Microbiologists study organisms that cause infections, including viruses, bacteria, archaea, fungi, algae and protozoa. They focus on the biology of microorganisms at both the molecular and cellular level, as well as their ecology.
The work of a microbiologist helps to prevent, diagnose and control infections as they identify and characterise organisms. They are able to comment on effective treatment and can help to develop tests to diagnose infectious diseases.
Microbiology is a vast subject which overlaps with other areas of life sciences, such as molecular biology, immunology and biochemistry. Specialist areas include basic research, medicine, healthcare and food.
Microbiologists also look at how microorganisms affect us and how we can exploit them. Their work can be relevant in a wide variety of settings including agriculture, pharmaceuticals, biotechnology and the environment, although the majority of the work is carried out in hospitals.

Typical work activities

  • Observing, monitoring and identifying microorganisms.
  • Tracking of microorganisms in a range of environments.
  • Monitoring and assessing samples from a range of sources.
  • Using a variety of identification methods, including molecular techniques, to test samples.
  • Developing new techniques, products and processes.
  • Developing and planning methods to prevent the spread of disease.
  • Developing and registering new medicines, vaccines, diagnostic tests and pharmaceutical products.
  • Planning, implementing and evaluating new products in clinical trials.
  • Developing products, such as enzymes, vitamins, hormones, and antimicrobials.
  • Growing microbial cultures, e.g. for use in the food and beverage industry or in agriculture.
  • Working with specialist computer software to undertake studies and research.
  • Managing and overseeing laboratory work.
  • Planning and organizing resources and activities.
  • Following regular sampling schedules within a specific environment.
  • Collecting samples from different types of environments, such as agricultural sites.
  • Quality control in manufacturing processes, e.g. checking for signs of contamination.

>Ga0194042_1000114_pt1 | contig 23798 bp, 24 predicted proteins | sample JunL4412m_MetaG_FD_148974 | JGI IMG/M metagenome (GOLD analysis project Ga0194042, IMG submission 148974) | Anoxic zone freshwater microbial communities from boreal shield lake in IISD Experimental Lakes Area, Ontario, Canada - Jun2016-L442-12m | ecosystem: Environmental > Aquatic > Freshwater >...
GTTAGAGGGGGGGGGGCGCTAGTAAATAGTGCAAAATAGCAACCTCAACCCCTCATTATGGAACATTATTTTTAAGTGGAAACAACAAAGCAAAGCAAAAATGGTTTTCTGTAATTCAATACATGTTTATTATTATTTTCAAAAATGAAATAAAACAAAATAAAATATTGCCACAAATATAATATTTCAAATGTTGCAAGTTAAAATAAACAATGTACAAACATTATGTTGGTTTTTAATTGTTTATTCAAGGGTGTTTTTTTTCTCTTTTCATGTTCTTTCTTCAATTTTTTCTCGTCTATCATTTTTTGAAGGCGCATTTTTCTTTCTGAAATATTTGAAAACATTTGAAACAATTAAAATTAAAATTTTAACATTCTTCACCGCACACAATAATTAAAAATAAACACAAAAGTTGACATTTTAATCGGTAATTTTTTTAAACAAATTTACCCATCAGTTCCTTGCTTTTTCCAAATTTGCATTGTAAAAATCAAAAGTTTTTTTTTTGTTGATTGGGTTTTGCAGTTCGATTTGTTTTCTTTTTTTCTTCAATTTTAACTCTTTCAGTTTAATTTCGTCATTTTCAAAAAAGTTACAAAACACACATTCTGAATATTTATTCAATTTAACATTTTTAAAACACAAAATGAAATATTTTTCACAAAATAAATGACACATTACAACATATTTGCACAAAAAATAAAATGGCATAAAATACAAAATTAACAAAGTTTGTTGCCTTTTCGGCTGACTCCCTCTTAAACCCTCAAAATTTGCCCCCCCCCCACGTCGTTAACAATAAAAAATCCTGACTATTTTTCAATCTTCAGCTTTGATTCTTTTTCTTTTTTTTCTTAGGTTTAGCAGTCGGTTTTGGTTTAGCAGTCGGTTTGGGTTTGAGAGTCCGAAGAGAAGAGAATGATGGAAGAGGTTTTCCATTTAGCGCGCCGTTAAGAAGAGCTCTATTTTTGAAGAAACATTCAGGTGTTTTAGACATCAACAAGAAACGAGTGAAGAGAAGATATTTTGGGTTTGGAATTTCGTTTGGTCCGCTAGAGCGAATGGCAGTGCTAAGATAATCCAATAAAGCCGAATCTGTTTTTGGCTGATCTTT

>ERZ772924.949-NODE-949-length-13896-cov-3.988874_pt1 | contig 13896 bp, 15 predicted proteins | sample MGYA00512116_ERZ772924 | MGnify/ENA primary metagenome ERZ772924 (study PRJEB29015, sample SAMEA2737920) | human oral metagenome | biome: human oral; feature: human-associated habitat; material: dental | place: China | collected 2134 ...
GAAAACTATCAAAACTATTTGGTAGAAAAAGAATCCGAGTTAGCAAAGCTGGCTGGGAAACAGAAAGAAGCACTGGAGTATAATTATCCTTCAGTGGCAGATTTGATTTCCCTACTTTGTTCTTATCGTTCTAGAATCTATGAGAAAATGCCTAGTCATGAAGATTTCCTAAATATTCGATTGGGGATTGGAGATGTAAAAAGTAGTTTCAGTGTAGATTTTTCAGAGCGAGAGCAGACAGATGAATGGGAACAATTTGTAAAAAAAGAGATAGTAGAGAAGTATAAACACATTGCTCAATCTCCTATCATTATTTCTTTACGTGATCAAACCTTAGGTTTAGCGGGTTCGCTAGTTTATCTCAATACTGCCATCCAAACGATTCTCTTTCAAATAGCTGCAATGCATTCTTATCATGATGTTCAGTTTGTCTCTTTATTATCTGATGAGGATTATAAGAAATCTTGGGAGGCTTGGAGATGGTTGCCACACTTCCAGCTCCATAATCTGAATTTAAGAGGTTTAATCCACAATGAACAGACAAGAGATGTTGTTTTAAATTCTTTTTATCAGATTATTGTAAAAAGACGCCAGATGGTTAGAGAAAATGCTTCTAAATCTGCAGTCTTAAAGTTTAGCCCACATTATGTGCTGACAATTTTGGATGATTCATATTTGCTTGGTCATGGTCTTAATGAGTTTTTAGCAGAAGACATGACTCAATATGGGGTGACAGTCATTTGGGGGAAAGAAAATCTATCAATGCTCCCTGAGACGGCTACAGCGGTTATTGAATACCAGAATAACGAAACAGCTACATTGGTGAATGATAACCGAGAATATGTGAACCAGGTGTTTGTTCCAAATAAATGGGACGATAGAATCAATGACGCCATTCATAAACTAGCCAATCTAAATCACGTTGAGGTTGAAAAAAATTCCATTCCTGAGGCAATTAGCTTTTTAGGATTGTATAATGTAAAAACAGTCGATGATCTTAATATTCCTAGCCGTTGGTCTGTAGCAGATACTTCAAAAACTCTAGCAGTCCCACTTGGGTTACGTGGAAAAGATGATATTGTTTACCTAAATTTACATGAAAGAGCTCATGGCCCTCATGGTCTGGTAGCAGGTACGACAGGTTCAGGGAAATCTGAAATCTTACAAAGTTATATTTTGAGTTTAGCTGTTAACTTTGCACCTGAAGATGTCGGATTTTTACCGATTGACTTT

• Maintaining accurate and up-to-date records.
  • Writing up research findings and producing reports.
  • Keeping up with new research and attending national and international conferences and other events.
  • Liaising with colleagues from non-scientific departments.
  • Providing information and advice to colleagues and external bodies.

Technical Skills

  • A good level of numeracy.
  • IT skills.
  • Accuracy and a methodical approach.
  • Excellent written and oral communication.
  • Extremely high standards of health and safety.
  • Good laboratory practice (GLP).

Career Development

Generally, there is a wide range of progression routes for microbiologists in most fields. It is possible to move from practitioner, to specialist, to team manager and then consultant. At the more senior levels, there is an increased involvement in staff management along with a supervisory role with fuller responsibility for the work of the laboratory. In some fields, mobility may be required in order to progress. It is worth noting that specialisation in your degree course or in your choice of first job may affect your future career options.
A qualification such as an MSc or PhD can make career progression easier. It is also beneficial to develop your own area of specialist knowledge, for example by getting involved in research projects and publications and keeping up to date with developing research.
Networking at all levels is part of successful career development in this role. Maintaining a professional profile by presenting research at meetings, undertaking work exchanges abroad and applying for research grants is also recommended. Experienced microbiologists may progress into other fields of work that benefit from their specialist knowledge, such as pharmaceutical sales and marketing, patent work, teaching, scientific publishing or the legal profession.

Original content at prospects.ac.uk


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